Observers

In Havana, a small group of cyclists are trying to encourage Cubans to ride bikes by organising monthly rides through the city. It’s not easy: bicycles have historically been considered a symbol of poverty and, in the minds of many Cubans, are indelibly associated with the lean years of the 1990s.

Every first Sunday of the month, at 5pm, dozens of cyclists meet up at the Parque de Los Martires Universitarios, in the heart of Havana.

Yasser González, a 33-year-old Havana resident, began the project in September 2015. What may have been quite a simple initiative elsewhere became a symbolic act in Cuba, where bicycles remind citizens of the economic crisis of the 1990s.

At the time, just after the fall of the Berlin Wall and the dissolution of the Soviet Union in 1991, Cuba entered what was dubbed the “Special Period in Time of Peace”. Communist Cuba relied heavily on trade with the Soviet bloc, and now found itself plunged into a serious crisis. Industry and transport was badly affected by the loss of oil imports. To counter the crisis, Fidel Castro ordered more than 700,000 bicycles from China.

"Le vélo a gardé cette image négative, symbole de l’extrême pauvreté"

Yasser González built a small community of cyclists through social media. The group hopes to fight against the lasting association of bicycles with poverty.
 

I had been looking at the use of bicycles in Europe for several years when I started the project in 2015. I thought that it would be really useful to have this alternative to public transport in Cuba, too. So I set up the "Bicicletear La Habana" group, simply to motivate Cubans to ride bikes more. We soon agreed on a fixed day, every first Sunday of the month, meeting at the same place and at the same time.


At the beginning, trying to get Cubans interested wasn’t easy, and it was mostly foreigners. There would only be maybe four Cubans in a group of 20 people.

Essentially, here people are a bit “traumatised” by bicycles. At the beginning of the 1990s, when the Socialist bloc collapsed, Cuba lost all of its bilateral trade ties and didn’t have petrol coming in anymore. Soon, public transport was a disaster. All of the buses had stopped working and Castro’s brilliant idea was… to order in Chinese bikes. In the first half of the 1990s, we used bicycles almost exclusively as there was no alternative.

Since then, bikes have kept this negative association, as a symbol of extreme poverty. The economic crisis was very far-reaching and had a huge impact on the lives of Cubans. My generation was a bit too young at the time to realise all of that. We just enjoyed having the bikes.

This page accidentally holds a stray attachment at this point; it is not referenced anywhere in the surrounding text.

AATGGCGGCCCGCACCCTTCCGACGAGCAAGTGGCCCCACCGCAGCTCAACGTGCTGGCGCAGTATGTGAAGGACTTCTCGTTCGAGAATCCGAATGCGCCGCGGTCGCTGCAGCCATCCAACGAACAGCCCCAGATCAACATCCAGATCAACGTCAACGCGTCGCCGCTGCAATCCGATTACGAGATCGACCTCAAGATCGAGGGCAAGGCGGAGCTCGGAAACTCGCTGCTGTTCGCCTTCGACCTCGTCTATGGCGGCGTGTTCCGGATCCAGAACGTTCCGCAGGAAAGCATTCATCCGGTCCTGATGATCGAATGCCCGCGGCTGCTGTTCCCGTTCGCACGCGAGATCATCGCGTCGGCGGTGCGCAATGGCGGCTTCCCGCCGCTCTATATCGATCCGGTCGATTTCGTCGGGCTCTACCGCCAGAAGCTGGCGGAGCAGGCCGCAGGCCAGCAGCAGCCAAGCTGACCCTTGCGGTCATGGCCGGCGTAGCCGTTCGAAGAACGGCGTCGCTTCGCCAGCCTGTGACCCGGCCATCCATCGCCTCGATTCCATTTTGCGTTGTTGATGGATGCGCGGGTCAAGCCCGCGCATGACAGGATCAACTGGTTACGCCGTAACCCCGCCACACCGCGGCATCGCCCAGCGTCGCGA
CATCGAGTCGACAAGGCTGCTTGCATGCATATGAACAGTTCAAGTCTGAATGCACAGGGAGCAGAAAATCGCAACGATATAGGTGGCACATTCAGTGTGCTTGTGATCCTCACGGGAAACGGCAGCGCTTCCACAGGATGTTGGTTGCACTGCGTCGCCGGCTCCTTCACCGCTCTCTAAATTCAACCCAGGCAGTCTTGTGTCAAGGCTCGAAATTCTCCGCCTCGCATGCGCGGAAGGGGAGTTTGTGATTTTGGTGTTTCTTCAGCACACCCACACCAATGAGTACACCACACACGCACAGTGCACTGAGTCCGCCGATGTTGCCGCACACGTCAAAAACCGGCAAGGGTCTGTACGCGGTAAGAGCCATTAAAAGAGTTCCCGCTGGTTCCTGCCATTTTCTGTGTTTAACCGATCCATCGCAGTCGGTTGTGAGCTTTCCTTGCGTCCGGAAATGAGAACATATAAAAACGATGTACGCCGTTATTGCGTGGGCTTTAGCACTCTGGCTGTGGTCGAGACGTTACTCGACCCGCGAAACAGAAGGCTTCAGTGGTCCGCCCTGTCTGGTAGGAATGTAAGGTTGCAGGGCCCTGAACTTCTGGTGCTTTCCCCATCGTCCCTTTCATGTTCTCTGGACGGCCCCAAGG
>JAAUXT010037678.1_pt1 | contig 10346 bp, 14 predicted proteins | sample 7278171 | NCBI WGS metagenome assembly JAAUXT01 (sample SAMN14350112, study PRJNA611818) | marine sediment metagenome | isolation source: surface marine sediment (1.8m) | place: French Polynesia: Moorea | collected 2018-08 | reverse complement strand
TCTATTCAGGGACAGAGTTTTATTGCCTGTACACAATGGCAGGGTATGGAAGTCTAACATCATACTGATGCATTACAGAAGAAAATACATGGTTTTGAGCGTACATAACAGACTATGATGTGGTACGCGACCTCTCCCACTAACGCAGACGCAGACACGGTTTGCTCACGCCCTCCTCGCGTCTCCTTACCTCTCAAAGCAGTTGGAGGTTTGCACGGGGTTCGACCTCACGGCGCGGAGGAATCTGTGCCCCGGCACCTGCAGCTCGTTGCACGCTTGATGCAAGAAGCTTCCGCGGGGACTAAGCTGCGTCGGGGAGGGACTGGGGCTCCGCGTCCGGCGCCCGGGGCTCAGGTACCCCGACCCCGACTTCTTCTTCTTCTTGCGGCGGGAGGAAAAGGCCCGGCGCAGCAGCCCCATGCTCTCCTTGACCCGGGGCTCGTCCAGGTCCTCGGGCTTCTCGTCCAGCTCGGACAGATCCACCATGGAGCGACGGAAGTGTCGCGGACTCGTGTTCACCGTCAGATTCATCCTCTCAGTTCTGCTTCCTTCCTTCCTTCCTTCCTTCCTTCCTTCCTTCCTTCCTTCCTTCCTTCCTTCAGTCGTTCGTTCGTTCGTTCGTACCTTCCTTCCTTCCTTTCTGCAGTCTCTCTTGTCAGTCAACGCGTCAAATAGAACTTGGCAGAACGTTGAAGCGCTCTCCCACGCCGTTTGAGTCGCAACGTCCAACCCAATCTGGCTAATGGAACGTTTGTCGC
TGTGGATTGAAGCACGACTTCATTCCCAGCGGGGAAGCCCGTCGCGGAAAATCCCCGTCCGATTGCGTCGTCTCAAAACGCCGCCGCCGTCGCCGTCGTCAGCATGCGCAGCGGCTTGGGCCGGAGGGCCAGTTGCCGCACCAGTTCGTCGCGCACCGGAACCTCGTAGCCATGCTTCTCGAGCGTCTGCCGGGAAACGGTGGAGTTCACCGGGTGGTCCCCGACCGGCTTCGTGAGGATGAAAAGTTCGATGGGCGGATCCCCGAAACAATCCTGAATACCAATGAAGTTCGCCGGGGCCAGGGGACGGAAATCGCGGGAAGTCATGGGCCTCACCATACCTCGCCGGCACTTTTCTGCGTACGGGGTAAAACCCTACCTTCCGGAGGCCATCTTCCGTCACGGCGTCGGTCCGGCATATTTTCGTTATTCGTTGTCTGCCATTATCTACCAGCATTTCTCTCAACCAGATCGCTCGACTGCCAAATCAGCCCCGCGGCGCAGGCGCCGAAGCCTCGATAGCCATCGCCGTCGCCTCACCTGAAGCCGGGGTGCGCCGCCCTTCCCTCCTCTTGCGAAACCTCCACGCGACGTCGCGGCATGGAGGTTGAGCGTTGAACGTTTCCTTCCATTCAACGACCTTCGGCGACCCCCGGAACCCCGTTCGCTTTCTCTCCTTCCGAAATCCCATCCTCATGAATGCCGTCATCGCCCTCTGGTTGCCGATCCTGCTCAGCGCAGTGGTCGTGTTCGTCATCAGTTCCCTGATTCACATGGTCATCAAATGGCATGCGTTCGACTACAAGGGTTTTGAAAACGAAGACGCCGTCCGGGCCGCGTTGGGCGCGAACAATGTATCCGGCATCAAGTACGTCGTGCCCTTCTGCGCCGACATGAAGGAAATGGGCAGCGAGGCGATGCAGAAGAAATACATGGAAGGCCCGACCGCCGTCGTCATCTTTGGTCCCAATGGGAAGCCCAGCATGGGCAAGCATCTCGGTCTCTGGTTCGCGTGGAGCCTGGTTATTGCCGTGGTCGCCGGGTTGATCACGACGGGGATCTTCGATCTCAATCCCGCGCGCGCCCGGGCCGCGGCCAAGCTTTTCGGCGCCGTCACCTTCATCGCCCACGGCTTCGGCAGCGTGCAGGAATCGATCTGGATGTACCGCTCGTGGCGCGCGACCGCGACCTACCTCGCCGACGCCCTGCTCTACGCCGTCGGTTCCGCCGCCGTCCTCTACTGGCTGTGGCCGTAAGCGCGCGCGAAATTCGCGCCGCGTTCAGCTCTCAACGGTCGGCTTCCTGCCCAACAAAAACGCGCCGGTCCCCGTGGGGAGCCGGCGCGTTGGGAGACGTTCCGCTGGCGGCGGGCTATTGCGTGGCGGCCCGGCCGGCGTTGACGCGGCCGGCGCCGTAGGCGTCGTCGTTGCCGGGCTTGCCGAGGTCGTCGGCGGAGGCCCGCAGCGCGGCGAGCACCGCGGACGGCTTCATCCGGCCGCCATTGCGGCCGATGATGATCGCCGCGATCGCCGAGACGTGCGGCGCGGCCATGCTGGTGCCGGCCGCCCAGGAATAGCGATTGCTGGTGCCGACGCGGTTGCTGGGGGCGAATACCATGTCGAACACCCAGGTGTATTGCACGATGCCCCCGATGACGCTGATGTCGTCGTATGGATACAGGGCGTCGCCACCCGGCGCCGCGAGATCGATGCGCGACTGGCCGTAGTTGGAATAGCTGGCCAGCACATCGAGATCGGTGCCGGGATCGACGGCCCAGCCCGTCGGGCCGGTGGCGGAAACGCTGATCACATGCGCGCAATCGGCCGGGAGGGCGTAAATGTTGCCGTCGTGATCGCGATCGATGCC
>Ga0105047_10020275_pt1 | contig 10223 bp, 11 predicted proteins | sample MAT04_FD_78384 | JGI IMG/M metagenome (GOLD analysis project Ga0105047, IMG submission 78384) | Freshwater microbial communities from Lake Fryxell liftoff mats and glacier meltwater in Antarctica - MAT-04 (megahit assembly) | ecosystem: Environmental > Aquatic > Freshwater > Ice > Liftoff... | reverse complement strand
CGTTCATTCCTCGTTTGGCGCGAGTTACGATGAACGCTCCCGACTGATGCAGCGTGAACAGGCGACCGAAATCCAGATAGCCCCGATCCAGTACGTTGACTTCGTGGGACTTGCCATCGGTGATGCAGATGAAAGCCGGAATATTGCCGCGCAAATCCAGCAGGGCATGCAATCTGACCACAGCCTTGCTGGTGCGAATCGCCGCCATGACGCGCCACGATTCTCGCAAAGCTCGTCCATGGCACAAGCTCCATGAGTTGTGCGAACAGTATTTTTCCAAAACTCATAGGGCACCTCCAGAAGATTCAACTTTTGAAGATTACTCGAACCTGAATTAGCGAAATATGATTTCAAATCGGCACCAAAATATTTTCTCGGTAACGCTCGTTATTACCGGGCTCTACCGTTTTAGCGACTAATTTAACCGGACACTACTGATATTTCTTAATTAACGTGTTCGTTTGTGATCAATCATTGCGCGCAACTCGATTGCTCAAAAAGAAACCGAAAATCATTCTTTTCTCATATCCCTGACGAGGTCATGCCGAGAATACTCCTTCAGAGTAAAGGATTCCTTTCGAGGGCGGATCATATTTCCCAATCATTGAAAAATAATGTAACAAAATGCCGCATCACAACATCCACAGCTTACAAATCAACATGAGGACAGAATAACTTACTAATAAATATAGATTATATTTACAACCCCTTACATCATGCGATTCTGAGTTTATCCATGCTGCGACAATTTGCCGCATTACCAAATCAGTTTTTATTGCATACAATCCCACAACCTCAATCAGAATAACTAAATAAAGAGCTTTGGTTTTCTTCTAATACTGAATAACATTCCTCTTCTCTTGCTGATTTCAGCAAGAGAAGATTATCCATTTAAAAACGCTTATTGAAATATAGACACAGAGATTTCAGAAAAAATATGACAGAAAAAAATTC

All of that changed at the end of the 1990s. The bicycles disappeared as the country’s economic situation slowly improved. In towns, infrastructure built for the use of bikes, like cycle paths, disappeared too.

 

"It’s still quite difficult for a lot of Cubans to get a bike"

Nowadays, we are seeing bikes more and more. There are even some Cubans who have opened bike rental shops, although it is mostly aimed at tourists. If you go to Cuba, you won’t see many bicycles. But the few that there are… it’s already a lot! Even just five years ago, it was extremely hard to find a bike in Havana.

Thanks to social media, the project is steadily growing. Local media have noticed us and done stories about us, which has helped raise awareness of what we’re doing. There are now 130 people when we go out, and the majority of them are Cuban. On our Facebook page, we only get positive comments. And even when we’re out on the road, we often get people helping us. Sometimes, police officers will direct the traffic so we can get past more quickly – even though we don’t receive any support from the authorities to organise our rides!


The problem is that it’s still quite difficult for a lot of Cubans to have a bike. Here, the bikes that you’ll find in shops are the old Chinese ones, which are expensive and usually damaged. It’s hard to find other brands, so you have to buy them outside the country. Even renting bikes, usually for tourists, is expensive.

This is changing, though, thanks to the little bike community we’re creating in the city. Some owners of bike shops are realising that they have to lower their prices. Some of them even come with us on our rides and repair our bikes for free if we need.

I hope that my project will help bring young people over to this mode of transport, and that they’ll find it cool. I really want to work on consolidating this local community, so we can cycle around together and see the city, promote this eco-friendly mode of transport and enjoy Havana.


Photos of the rides "Bicicletear La Habana", sent by our Observer Yasser González.



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This article was written by Maëva (@maevaplt).